Department of Food and Resource Economics - IFRO – University of Copenhagen

Department of Food and Resource Economics - IFRO

Photo: Økologisk Landsforening


Consumer preferences for pig welfare: can the market accommodate more than one level of welfare pork?

(from abstract) The purpose of the paper is to investigate the market potential of pork labelled to indicate medium and high levels of animal welfare. We ask whether there is a risk that Danish consumers will abandon high level welfare pork if less expensive products with a medium level of animal welfare became available. The results indicated that the Danish market could accommodate more than one pork product with a welfare label but the price differential separating medium and high level animal welfare pork will have to be quite narrow. more >>

Perceptions of ethical challenges within the LowInputBreeds project

(from abstract) This paper reports and analyzes the perceptions of researchers involved in an EU project on the ethical challenges facing low input livestock production and how these challenges relate to the ambitions of the research project. The main findings of the study are that from a biological perspective a variety of ways to better meet the needs of low input production exist. However, these solutions share some of the problems regarding animal welfare that also characterizes intensive production systems. The question thus becomes whether these solutions will meet the consumer concerns that lies behind the choice of paying a premium for local, low input products. more >>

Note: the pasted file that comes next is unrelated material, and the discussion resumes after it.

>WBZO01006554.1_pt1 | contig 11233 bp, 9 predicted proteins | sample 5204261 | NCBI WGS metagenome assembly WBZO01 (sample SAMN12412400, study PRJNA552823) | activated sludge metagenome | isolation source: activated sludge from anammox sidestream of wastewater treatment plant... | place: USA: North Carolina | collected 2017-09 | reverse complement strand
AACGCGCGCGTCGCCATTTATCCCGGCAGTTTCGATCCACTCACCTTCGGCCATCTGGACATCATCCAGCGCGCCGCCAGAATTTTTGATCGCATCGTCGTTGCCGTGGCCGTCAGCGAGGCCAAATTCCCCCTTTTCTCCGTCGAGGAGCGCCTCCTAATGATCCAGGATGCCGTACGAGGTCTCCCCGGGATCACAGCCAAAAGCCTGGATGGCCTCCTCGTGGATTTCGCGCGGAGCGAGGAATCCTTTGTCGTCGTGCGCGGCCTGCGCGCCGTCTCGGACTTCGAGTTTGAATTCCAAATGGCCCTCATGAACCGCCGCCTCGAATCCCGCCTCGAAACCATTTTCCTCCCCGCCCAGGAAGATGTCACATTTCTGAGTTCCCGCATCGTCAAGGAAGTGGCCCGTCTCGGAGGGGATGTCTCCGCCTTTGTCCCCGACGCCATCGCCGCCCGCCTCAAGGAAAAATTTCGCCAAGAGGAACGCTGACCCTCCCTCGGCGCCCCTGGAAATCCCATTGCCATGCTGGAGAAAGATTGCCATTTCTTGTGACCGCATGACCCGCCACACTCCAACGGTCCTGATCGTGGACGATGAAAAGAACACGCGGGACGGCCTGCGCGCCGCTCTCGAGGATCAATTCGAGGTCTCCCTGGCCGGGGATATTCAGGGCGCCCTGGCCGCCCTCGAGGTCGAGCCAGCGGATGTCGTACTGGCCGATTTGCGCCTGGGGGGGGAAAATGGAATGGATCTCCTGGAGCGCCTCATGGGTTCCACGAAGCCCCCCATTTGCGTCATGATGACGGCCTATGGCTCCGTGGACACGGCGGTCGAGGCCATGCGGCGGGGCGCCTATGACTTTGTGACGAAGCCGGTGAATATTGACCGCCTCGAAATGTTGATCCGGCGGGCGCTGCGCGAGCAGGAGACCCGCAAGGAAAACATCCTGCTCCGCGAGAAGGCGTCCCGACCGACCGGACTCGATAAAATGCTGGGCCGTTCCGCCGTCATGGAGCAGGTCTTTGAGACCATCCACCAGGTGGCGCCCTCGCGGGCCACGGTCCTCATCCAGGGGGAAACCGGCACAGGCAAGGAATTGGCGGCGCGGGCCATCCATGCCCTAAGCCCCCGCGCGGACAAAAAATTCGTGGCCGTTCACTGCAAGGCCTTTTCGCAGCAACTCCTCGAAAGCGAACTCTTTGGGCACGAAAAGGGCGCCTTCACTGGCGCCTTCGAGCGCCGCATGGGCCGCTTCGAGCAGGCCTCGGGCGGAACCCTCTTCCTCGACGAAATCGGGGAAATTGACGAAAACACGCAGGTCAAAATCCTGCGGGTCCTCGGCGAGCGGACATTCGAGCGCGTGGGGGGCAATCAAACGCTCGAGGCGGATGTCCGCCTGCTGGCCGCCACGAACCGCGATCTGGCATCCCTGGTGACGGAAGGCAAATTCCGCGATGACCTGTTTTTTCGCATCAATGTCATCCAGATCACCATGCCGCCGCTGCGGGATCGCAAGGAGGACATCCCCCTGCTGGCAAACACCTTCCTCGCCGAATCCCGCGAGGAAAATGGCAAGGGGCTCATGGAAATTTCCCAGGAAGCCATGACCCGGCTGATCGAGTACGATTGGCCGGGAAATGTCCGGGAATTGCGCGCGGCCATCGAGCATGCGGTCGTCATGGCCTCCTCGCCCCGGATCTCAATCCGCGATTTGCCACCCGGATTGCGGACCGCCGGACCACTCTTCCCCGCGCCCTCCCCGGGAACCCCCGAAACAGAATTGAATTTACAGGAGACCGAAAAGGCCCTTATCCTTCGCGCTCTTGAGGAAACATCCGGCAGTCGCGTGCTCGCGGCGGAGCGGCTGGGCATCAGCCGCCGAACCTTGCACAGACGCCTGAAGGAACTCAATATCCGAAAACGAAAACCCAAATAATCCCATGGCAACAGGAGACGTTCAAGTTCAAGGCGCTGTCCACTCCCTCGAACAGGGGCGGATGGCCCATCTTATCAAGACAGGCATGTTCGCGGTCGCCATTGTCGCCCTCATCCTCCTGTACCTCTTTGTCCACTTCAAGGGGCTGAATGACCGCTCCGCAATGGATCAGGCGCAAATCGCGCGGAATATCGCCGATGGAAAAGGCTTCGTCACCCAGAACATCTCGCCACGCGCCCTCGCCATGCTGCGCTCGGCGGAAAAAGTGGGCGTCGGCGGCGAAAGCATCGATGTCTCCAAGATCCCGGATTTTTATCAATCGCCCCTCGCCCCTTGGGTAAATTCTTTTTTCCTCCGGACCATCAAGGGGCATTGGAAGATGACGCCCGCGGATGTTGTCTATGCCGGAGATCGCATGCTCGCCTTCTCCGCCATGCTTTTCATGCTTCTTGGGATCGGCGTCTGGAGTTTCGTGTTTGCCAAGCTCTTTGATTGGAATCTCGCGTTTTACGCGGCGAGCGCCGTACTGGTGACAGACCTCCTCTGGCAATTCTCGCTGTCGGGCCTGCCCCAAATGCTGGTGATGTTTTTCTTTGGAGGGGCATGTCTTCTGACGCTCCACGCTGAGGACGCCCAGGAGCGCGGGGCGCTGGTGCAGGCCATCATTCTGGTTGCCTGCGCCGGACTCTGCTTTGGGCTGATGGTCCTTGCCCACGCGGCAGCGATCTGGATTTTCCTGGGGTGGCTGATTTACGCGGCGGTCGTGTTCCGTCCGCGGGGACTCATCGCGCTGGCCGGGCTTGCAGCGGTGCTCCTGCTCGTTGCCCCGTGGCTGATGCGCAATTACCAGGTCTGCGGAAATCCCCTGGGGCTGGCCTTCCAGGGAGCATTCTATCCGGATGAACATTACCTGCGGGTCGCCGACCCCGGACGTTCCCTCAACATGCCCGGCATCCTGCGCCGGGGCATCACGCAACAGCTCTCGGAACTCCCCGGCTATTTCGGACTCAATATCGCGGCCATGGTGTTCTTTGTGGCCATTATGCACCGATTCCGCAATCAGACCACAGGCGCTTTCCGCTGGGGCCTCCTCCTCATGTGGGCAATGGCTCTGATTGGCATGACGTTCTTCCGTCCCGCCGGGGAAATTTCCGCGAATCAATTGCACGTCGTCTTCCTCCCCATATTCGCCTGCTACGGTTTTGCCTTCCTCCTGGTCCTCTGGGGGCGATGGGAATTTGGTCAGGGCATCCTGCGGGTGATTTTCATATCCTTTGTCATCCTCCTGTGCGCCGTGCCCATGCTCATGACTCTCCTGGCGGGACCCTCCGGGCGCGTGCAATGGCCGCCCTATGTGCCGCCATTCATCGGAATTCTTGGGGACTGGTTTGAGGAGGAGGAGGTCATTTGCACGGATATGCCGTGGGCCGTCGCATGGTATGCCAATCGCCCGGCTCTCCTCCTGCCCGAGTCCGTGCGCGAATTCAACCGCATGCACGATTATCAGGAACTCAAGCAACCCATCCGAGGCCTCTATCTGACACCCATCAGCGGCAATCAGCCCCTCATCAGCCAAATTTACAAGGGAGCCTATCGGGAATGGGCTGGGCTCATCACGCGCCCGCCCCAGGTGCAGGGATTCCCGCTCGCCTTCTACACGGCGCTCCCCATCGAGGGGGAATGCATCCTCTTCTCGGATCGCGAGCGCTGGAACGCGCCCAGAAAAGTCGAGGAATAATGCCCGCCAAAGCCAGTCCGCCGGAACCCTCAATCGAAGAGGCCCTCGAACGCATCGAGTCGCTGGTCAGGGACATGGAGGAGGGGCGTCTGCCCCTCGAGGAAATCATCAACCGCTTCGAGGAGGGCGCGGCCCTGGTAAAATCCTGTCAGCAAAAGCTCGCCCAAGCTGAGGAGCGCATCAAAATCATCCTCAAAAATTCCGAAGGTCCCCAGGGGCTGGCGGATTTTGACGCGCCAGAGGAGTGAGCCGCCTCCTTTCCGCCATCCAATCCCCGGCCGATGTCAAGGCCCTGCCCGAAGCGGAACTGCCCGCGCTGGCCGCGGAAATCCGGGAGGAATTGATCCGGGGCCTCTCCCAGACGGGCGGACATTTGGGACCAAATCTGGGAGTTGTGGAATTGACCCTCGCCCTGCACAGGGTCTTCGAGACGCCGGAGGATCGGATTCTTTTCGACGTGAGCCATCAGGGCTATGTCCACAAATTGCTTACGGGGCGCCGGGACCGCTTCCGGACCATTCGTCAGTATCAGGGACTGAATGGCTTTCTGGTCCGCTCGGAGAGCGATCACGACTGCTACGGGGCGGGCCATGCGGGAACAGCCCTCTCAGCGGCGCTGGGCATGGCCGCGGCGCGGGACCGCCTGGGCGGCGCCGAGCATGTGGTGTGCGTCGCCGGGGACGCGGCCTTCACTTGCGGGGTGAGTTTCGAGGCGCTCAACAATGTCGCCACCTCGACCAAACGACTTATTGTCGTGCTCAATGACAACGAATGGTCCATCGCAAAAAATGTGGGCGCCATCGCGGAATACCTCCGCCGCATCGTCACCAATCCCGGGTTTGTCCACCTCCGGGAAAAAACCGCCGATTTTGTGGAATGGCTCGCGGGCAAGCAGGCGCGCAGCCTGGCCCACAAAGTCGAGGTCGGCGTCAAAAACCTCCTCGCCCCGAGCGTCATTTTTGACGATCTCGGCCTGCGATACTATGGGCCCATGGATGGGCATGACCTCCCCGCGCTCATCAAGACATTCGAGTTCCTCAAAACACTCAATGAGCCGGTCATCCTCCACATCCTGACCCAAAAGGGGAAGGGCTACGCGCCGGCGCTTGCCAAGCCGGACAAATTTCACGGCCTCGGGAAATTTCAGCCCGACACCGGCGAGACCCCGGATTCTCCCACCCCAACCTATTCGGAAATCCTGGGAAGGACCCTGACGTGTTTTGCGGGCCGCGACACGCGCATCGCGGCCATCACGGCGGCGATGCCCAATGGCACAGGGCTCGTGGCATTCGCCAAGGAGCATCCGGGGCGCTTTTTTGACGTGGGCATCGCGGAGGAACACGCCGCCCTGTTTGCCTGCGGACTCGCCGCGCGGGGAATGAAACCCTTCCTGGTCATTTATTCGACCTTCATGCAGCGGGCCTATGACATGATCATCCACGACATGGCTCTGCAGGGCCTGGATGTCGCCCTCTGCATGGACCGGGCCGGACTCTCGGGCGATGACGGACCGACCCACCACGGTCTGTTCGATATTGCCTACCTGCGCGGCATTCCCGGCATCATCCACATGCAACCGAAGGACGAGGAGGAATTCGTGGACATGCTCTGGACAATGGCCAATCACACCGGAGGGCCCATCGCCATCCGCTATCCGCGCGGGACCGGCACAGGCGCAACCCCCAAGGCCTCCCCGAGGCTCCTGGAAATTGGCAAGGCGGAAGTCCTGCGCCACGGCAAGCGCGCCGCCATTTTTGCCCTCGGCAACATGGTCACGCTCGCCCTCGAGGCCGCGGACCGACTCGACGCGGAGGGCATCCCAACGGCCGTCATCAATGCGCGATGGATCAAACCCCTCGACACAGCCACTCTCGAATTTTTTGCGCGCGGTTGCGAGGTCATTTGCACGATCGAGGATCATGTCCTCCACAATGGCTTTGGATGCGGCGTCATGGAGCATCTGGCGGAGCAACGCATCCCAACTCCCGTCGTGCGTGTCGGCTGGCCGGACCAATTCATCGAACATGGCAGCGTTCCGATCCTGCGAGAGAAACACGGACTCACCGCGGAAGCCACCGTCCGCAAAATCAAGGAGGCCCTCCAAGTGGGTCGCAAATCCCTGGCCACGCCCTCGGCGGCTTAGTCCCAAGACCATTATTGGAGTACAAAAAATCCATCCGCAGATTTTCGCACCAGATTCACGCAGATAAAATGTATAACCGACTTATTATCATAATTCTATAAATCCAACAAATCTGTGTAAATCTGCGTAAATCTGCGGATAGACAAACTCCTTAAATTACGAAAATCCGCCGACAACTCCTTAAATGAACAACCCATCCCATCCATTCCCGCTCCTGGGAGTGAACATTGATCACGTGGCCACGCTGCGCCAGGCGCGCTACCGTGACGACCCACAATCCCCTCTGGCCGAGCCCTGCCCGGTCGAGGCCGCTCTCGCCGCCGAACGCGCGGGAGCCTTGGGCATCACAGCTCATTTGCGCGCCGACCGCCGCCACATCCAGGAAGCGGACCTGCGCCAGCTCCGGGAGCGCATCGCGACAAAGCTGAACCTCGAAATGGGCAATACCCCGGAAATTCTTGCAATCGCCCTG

Knowledge and precaution: on organic farmers assessment of new technology

(from abstract) This article examines the role of precaution in organic farmers' assessments of new technologies, and asks how their assessments draw on different types of knowledge. Our analysis suggests that when assessing new technologies Danish organic farmers rely on scientific knowledge and do not automatically draw on the experiential knowledge they possess and employ in other contexts. more >>

“‘Organics’ are good, but we don’t know exactly what the term means!”: Trust and knowledge in organic consumption

(from abstract) This article explores consumer trust in organics and investigates the relationship between credibility, trust, and knowledge. Danish consumers show a high level of systemic trust in the organic label, which can be trumped by personal trust. Consumers wanting to know more about organics are mainly those who already know a lot, while others show a deliberate lack of knowledge. more >>

Yale prize for forestry project

The Prey Lang Community Network (PLCN) recently won the 'The International Society for Tropical Foresters (ISTF) Innovation Prize 2017' from Yale University. The Cambodian activists won beacuse they fight illegal logging in the Prey Lang forest with peaceful community monitoring. To do this, they use a Danish app developed as a part of the IFRO project 'Community monitoring of forest resources in Cambodia'. Article on CPH Post and about the project.

Danish scientists know about 3R

The 3R concept is an international effort to reduce the number of animals used in experiments, and to give the animals used the best possible conditions. An IFRO study assesses the knowledge of 3R among Danish researchers involved with animal experiments to be good.
Read more about the 3R study >>

Artificial evolution

A new study from Center for Macroecology, Evolution and Climate and University of Queensland presents examples of how humans not only contribute to the extinction of species but also drive evolution, and in some cases the emergence of entirely new species. The study was published in Proceedings of Royal Society B. Postdoc Joseph Bull from Department of Food and Resource Economics is the lead author. Humans artificially drive evolution of new species >>